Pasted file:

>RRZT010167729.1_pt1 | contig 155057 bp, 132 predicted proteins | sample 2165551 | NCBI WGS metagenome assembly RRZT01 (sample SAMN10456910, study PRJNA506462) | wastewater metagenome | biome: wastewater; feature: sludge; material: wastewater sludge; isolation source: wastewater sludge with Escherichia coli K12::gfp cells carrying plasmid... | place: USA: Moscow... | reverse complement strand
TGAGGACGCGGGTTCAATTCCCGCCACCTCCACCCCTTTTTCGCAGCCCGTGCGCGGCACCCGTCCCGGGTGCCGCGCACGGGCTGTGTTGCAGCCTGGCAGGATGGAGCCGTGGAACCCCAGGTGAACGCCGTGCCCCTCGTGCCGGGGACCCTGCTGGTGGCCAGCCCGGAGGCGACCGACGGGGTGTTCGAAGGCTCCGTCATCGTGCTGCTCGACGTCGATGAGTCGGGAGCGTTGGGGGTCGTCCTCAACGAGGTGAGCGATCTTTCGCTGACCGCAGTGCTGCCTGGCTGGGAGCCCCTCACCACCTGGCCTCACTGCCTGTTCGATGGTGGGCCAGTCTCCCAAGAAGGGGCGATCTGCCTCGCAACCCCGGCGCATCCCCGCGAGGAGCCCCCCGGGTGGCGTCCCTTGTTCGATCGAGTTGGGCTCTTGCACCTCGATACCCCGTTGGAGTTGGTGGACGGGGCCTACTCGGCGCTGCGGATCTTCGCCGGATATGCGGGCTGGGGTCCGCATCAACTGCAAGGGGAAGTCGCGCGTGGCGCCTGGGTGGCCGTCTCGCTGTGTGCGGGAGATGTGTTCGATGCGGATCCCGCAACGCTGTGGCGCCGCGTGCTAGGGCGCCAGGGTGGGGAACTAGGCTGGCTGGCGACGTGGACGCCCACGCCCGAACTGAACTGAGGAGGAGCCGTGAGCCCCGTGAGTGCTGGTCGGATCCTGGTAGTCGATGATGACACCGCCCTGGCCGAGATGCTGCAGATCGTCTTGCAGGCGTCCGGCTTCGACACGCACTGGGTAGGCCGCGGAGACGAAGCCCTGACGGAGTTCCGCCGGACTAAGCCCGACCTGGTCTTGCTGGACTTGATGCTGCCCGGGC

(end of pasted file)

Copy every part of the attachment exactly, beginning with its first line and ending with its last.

>RRZT010167729.1_pt1 | contig 155057 bp, 132 predicted proteins | sample 2165551 | NCBI WGS metagenome assembly RRZT01 (sample SAMN10456910, study PRJNA506462) | wastewater metagenome | biome: wastewater; feature: sludge; material: wastewater sludge; isolation source: wastewater sludge with Escherichia coli K12::gfp cells carrying plasmid... | place: USA: Moscow... | reverse complement strand
TGAGGACGCGGGTTCAATTCCCGCCACCTCCACCCCTTTTTCGCAGCCCGTGCGCGGCACCCGTCCCGGGTGCCGCGCACGGGCTGTGTTGCAGCCTGGCAGGATGGAGCCGTGGAACCCCAGGTGAACGCCGTGCCCCTCGTGCCGGGGACCCTGCTGGTGGCCAGCCCGGAGGCGACCGACGGGGTGTTCGAAGGCTCCGTCATCGTGCTGCTCGACGTCGATGAGTCGGGAGCGTTGGGGGTCGTCCTCAACGAGGTGAGCGATCTTTCGCTGACCGCAGTGCTGCCTGGCTGGGAGCCCCTCACCACCTGGCCTCACTGCCTGTTCGATGGTGGGCCAGTCTCCCAAGAAGGGGCGATCTGCCTCGCAACCCCGGCGCATCCCCGCGAGGAGCCCCCCGGGTGGCGTCCCTTGTTCGATCGAGTTGGGCTCTTGCACCTCGATACCCCGTTGGAGTTGGTGGACGGGGCCTACTCGGCGCTGCGGATCTTCGCCGGATATGCGGGCTGGGGTCCGCATCAACTGCAAGGGGAAGTCGCGCGTGGCGCCTGGGTGGCCGTCTCGCTGTGTGCGGGAGATGTGTTCGATGCGGATCCCGCAACGCTGTGGCGCCGCGTGCTAGGGCGCCAGGGTGGGGAACTAGGCTGGCTGGCGACGTGGACGCCCACGCCCGAACTGAACTGAGGAGGAGCCGTGAGCCCCGTGAGTGCTGGTCGGATCCTGGTAGTCGATGATGACACCGCCCTGGCCGAGATGCTGCAGATCGTCTTGCAGGCGTCCGGCTTCGACACGCACTGGGTAGGCCGCGGAGACGAAGCCCTGACGGAGTTCCGCCGGACTAAGCCCGACCTGGTCTTGCTGGACTTGATGCTGCCCGGGC